Climate Justice in Focus
Leaders say ‘We need everybody leaning in,’ as Seattle Foundation advances its climate justice strategy
March 07, 2019
This call to action came at a Seattle Foundation-hosted conversation about the need to support communities of color and low income residents to cope with climate change. National climate justice leader Michelle J. DePass, President and CEO of the Meyer Memorial Trust, and statewide leader Aiko Schaefer, Director of Front and Centered, shared insights on the fight for a cleaner, more just future.
The event, produced in partnership with Grist, a nonprofit environmental media site, also shared the Foundation’s new Climate Justice Impact Strategy. Bringing together research, investments, partnerships and leadership, we are committed to investing in community-led solutions that support those most impacted by climate change.
Tony Mestres, President and CEO of Seattle Foundation, said climate change is not a distant global abstraction, but is having immediate impacts on people here and now, particularly for low-income residents and communities of color. Sally Gillis, Managing Director for Strategic Impact and Partnerships and lead for the Climate Justice ImpactStrategy, introduced the speakers and moderated the discussion.
DePass, the former Assistant Administrator for International and Tribal Affairs at the EPA in the Obama Administration, said environmental justice work is challenging but essential.
“And so climate justice for me … is holding the mirror up and seeing the communities that are grappling with these issues right now. We don’t need to forecast, because it’s already happening,” DePass said. “Climate Justice is our activism to make sure that we make those changes for all of us going forward for the future.”
A New Unity
Schaefer said Washington state is full of diverse communities who care deeply about climate change and understand its link to our economy and structural injustices. She said she focuses more on the justice part of climate justice.
“The cornerstone of climate is justice – why do some people have power and some people not have power? Why can some people determine what kind of life they want to lead and other people don’t have that ability?” she said.
Schaefer also outlined the positive legacy and incredible unity of the fight to pass Initiative 1631, a fee on polluters to support clean energy and climate justice. “We built the largest, most diverse coalition our state has ever seen. How many times do you see Pearl Jam and Bill Gates and our communities working together? It was really great to see everyone coming together,” she said.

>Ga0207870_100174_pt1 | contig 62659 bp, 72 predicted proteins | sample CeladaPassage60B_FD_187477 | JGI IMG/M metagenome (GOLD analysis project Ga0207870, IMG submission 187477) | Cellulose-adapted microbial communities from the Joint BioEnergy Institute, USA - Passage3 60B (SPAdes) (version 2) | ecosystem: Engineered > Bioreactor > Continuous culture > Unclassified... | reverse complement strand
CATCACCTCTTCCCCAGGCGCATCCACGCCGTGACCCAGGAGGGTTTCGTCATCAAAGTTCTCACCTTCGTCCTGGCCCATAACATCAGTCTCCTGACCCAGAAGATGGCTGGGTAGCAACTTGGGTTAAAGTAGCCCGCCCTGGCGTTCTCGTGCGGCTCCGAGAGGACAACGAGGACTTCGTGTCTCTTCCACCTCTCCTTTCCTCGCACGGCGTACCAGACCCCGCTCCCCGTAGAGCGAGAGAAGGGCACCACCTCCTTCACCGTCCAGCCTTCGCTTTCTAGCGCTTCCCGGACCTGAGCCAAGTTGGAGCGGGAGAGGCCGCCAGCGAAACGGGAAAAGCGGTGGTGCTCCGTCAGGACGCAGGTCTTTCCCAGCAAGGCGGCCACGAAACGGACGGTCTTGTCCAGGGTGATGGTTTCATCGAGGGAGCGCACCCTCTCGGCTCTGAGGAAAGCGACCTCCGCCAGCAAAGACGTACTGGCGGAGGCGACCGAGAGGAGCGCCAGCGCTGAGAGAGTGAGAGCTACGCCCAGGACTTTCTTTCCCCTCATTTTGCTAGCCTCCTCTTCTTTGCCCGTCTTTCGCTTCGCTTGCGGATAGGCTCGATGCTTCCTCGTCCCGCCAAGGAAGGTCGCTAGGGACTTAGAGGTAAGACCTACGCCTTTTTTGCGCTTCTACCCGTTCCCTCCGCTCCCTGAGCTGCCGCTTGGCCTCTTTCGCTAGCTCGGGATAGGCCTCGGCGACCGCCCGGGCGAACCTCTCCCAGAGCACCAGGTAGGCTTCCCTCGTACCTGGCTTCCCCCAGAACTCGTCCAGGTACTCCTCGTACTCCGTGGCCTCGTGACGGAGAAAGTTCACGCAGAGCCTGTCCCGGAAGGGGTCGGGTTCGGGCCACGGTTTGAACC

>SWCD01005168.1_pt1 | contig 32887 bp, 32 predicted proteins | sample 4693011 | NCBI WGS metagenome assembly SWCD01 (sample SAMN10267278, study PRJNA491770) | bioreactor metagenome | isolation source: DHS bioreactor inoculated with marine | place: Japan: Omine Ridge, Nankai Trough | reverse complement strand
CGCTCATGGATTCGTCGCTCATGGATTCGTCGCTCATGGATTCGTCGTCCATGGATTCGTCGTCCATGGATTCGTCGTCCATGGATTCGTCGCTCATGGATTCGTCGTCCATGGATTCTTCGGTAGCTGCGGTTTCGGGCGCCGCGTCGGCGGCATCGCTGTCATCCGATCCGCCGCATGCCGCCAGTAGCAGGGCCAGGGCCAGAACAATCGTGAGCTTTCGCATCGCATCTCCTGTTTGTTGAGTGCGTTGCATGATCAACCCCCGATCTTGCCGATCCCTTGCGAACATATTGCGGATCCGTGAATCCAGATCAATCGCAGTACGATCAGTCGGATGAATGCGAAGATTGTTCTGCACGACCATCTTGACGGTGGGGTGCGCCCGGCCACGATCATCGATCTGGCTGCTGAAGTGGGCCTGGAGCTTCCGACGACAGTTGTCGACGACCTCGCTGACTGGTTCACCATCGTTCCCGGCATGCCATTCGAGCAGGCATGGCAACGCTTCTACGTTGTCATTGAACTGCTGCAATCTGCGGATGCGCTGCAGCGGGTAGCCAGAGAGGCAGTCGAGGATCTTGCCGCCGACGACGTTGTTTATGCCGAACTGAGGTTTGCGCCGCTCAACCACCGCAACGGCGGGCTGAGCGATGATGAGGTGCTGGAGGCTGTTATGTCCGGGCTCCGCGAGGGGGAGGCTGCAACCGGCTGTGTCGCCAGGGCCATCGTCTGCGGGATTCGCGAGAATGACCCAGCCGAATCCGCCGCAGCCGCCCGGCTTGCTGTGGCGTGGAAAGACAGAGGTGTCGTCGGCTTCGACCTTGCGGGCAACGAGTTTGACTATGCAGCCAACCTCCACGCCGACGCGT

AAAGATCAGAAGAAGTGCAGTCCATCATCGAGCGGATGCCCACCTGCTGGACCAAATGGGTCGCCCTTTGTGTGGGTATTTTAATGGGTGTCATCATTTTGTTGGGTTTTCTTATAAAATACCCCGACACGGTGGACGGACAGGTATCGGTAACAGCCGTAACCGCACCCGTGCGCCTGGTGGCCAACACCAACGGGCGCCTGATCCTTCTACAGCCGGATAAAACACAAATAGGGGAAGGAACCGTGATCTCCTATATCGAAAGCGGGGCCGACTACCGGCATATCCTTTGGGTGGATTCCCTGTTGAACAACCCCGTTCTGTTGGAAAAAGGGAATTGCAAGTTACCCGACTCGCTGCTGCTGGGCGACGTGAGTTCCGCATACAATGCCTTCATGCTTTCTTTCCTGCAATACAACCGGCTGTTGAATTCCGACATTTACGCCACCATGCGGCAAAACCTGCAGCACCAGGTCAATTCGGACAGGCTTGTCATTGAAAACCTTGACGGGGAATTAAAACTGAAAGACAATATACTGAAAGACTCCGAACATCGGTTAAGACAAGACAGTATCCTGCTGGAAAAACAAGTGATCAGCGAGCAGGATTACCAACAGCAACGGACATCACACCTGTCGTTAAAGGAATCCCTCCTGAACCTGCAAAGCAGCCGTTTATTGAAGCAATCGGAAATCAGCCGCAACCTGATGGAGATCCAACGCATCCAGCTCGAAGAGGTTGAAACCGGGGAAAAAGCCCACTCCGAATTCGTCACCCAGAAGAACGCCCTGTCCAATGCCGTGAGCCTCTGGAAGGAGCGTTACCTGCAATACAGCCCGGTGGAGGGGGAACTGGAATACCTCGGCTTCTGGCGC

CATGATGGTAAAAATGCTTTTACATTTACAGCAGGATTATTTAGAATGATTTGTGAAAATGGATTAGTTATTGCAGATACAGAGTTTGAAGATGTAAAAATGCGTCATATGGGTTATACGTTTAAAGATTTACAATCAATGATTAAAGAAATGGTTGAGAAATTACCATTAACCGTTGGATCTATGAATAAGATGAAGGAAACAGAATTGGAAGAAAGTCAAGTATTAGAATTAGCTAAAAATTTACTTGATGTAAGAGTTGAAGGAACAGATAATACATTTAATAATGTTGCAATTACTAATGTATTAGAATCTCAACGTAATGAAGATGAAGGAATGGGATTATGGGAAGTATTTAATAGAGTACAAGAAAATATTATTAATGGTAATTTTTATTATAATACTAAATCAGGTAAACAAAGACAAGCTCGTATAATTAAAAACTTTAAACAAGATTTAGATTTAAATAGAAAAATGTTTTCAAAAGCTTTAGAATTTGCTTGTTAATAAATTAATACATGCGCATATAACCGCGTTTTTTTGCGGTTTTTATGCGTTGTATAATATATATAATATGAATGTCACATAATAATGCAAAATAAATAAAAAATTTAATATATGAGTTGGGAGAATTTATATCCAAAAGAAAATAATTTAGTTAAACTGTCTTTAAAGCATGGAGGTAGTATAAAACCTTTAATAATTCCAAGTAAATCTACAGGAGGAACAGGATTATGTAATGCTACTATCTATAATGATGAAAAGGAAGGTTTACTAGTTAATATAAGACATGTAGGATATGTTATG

Now, Front and Centered, which represents people who speak nearly 100 different languages and dialects, is crafting plans for the future.
“We mobilized a lot of people to vote yes for climate action. While our initiative did not pass, we’re not rolling over. We can’t roll over. We don’t have time to roll over. So the question is what do we do together next?” Schaefer said.
Hope for the Future
DePass said another sign of hope is the recent passage of the Portland Clean Energy Initiative. This one percent business-licensing surcharge will raise an estimated $30 million for green jobs in Portland and provide grants to nonprofits to weatherize homes, install renewable energy and build green infrastructure. It levies the surcharge on revenue generated by retail corporations with over $1 billion in annual revenue and at least $500,000 in Portland revenue.
She also sees hope in a new generation of leaders who embrace the intersectionality of environment, race, economics and more. She said many of them took advantage of federal government knowledge in previous administrations, paving the way for them to be informed activists and leaders today.
“People are organized and activated in the local arena and part of the reason is that there was a lot of sharing of information, of data, opening up your buildings and your staff to organizations on the ground. So, there’s a little bit of a head start,” DePass said.
‘We Need Everybody Leaning In’
Schaefer encouraged people to get to know groups of color who are leading environmental justice work and who support and protect people every day.
“Not only do people care deeply about climate, they are pivotal to winning on any policy, they have great ideas and they know how to solve this problem as well as others,” she said.
DePass agreed and said that people in communities know just as much as those at traditional environmental organizations that are being funded 50 times more.
Schaefer said it’s critical that organizations and leaders come together across sectors. “There is no one person or organization that can do this by themselves. No one’s coming to save us. We are our own saviors,” she said. “This is a time when we need everybody leaning in, when we need every idea coming forward, everyone figuring out how we can address climate change and ensure a just future.”
To learn more about climate justice, our partners at Grist.org deliver comprehensive coverage of environmental justice. To learn more about our impact strategy or our climate justice fund to support communities of color in developing solutions and resilience to climate change, contact Sally Gillis at firstname.lastname@example.org.
Systems and policy change,